Fortnite: 13-year-old is game's youngest professional player
A 13-year-old boy from Kent says he is living every child's "dream" after becoming Fortnite's youngest professional player.
Kyle Jackson is part of Team Secret Fortnite, which has four members, playing under the name "Mongraal".
Since launching in July 2017, the survival shooting game, which is free, has been downloaded more than 40 million times.
The teenager, from Sidcup, says he is doing well in most subjects at school.
At the moment, Kyle does not make money from his contract but he will get a share of the prize money from any competitions.
He started gaming at the age of eight, and three years later says he started to realise he was "probably better than the average player".
He says he noticed he was always coming top of the scoreboard for every game and was even finishing above semi-pro players.
But it's not just down to natural ability, Kyle adds. In the school holidays he plays nearly all day and constantly practises to improve.
"If a mistake happens, I will look over it in the replay mode and I'll see what I could have done better, and I'll improve on that next time I play."
Kyle's parents are very supportive and his father has agreed to accompany him when he takes part in competitions around the world.
But there are rules. He says he has a curfew of 21:00 BST and there are other times he cannot play.
"Currently, at school I'm doing very well in pretty much every subject so they're not really worried about me playing as much as I do. I still have time to study [and] revise."
Asked if his school friends are jealous of his opportunity, he said: "I guess they are kind of, playing games and travelling all over the world is kind of a dream for all kids."
And his team mates? The 13-year-old said they were shocked to find out his age but that he is treated the same as anyone else.
What is Fortnite?
After six years in development Epic games released Fortnite in July 2017.
It is a co-operative survival shooting game that lets players build structures out of materials they scavenge from the game world.
Its most popular format is the Battle Royale mode which pits 100 players against each other, some of whom are in small teams, to see who is the last person standing.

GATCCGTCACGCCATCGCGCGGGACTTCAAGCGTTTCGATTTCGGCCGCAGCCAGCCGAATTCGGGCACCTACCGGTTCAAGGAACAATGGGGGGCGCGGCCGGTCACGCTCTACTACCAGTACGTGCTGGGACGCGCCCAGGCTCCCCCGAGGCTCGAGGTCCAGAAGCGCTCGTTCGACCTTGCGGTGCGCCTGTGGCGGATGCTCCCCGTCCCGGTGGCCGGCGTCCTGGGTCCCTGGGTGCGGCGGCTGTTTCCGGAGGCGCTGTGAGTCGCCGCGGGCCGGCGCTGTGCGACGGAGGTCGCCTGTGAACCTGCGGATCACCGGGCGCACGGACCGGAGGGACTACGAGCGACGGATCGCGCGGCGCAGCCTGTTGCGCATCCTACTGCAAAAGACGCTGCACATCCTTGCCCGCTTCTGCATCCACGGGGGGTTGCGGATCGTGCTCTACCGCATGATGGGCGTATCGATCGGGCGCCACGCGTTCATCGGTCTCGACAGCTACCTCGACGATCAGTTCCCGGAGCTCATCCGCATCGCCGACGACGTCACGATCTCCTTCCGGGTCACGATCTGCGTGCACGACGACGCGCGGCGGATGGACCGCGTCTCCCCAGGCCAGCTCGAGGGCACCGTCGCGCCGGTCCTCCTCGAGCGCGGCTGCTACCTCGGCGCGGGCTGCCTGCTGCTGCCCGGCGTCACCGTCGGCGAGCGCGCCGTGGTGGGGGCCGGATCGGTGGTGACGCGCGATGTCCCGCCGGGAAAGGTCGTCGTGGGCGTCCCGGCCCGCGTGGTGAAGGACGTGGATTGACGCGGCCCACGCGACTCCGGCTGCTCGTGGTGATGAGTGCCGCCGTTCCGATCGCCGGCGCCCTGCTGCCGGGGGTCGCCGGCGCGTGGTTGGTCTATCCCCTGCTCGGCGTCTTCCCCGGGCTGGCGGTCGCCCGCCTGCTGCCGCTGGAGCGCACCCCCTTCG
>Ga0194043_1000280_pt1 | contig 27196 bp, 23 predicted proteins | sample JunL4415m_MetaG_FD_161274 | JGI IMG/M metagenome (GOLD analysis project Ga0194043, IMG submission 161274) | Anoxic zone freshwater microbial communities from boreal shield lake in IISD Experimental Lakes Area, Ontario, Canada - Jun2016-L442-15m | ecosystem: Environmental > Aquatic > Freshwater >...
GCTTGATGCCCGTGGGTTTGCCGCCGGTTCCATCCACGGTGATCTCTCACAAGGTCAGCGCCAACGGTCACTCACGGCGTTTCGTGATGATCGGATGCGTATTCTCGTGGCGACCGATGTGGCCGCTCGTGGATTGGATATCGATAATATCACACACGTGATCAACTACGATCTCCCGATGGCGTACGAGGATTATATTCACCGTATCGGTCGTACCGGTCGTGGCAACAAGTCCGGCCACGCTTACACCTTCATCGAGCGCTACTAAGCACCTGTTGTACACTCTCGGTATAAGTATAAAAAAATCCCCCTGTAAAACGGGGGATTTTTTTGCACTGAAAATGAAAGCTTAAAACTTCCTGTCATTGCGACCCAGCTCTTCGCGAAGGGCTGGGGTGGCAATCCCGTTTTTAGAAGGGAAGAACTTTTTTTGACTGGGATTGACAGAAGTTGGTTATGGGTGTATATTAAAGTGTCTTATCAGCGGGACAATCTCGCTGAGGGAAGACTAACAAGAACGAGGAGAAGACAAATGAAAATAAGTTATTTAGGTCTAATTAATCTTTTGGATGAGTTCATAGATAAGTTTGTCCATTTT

The game is free but players can spend real money on in-app purchases.
Concerns have been raised about hackers getting access to accounts used for purchases and over the potential dangers of children playing the game online with strangers.
Since last year's release, it has been available to play on gaming devices such as the Xbox One, PlayStation 4, as well as PC and Mac.
It has recently become available on some mobile devices.
E-sports, the practice of watching people play video games, generated £350m ($493m) in revenue with a global audience of about 320m people in 2016, the market research firm Newzoo reported last year.
Sponsorship is the biggest revenue stream, bringing in much more than is raised by the media, advertising, merchandise and ticketing.
But there is also prize money for competitions - the winning team at the 2016 League of Legends world championship shared $1m (£725,933).
E-sports will be included in the official sporting programme of the 2022 Asian Games in Hangzhou, China.
Team Secret's Director of Media George Yao said his team did not know Kyle was only 13 when they first watched him play Fortnite online.
"We had no idea. The level of communication they had in the game was at such a professional level, and the sound of his voice is very mature, so we naturally didn't even think he was that young so it took us by surprise.
"It's very rare to find a player that is at that calibre at such a young age."
Mr Yao added no tournaments had been announced yet.